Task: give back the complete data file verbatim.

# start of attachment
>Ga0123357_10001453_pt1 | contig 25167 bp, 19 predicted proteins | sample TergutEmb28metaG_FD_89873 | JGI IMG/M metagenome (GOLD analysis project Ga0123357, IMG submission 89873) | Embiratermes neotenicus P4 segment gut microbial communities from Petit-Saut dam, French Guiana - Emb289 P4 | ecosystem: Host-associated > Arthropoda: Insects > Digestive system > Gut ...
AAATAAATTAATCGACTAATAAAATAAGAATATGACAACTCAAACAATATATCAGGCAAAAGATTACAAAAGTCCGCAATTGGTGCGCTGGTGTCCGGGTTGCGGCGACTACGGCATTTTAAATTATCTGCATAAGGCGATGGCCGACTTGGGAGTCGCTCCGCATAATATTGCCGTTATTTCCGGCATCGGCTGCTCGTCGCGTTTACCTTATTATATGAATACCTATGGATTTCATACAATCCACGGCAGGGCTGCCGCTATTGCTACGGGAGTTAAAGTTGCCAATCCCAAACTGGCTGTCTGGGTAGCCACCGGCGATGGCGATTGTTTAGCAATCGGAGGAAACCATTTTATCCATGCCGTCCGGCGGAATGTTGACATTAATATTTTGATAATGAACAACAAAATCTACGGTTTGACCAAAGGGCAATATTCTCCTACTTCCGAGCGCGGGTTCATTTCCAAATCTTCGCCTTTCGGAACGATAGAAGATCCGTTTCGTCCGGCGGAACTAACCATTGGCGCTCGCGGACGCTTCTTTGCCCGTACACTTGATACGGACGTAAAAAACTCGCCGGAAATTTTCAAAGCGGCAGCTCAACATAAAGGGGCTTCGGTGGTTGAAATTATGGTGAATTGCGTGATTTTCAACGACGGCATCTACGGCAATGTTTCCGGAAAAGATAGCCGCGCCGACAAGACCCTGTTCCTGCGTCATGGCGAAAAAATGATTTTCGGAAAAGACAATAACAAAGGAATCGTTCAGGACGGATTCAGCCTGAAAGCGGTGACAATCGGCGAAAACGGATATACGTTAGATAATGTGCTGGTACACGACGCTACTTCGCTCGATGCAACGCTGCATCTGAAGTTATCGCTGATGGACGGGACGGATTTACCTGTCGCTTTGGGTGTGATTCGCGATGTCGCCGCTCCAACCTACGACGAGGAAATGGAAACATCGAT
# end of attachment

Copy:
>Ga0123357_10001453_pt1 | contig 25167 bp, 19 predicted proteins | sample TergutEmb28metaG_FD_89873 | JGI IMG/M metagenome (GOLD analysis project Ga0123357, IMG submission 89873) | Embiratermes neotenicus P4 segment gut microbial communities from Petit-Saut dam, French Guiana - Emb289 P4 | ecosystem: Host-associated > Arthropoda: Insects > Digestive system > Gut ...
AAATAAATTAATCGACTAATAAAATAAGAATATGACAACTCAAACAATATATCAGGCAAAAGATTACAAAAGTCCGCAATTGGTGCGCTGGTGTCCGGGTTGCGGCGACTACGGCATTTTAAATTATCTGCATAAGGCGATGGCCGACTTGGGAGTCGCTCCGCATAATATTGCCGTTATTTCCGGCATCGGCTGCTCGTCGCGTTTACCTTATTATATGAATACCTATGGATTTCATACAATCCACGGCAGGGCTGCCGCTATTGCTACGGGAGTTAAAGTTGCCAATCCCAAACTGGCTGTCTGGGTAGCCACCGGCGATGGCGATTGTTTAGCAATCGGAGGAAACCATTTTATCCATGCCGTCCGGCGGAATGTTGACATTAATATTTTGATAATGAACAACAAAATCTACGGTTTGACCAAAGGGCAATATTCTCCTACTTCCGAGCGCGGGTTCATTTCCAAATCTTCGCCTTTCGGAACGATAGAAGATCCGTTTCGTCCGGCGGAACTAACCATTGGCGCTCGCGGACGCTTCTTTGCCCGTACACTTGATACGGACGTAAAAAACTCGCCGGAAATTTTCAAAGCGGCAGCTCAACATAAAGGGGCTTCGGTGGTTGAAATTATGGTGAATTGCGTGATTTTCAACGACGGCATCTACGGCAATGTTTCCGGAAAAGATAGCCGCGCCGACAAGACCCTGTTCCTGCGTCATGGCGAAAAAATGATTTTCGGAAAAGACAATAACAAAGGAATCGTTCAGGACGGATTCAGCCTGAAAGCGGTGACAATCGGCGAAAACGGATATACGTTAGATAATGTGCTGGTACACGACGCTACTTCGCTCGATGCAACGCTGCATCTGAAGTTATCGCTGATGGACGGGACGGATTTACCTGTCGCTTTGGGTGTGATTCGCGATGTCGCCGCTCCAACCTACGACGAGGAAATGGAAACATCGAT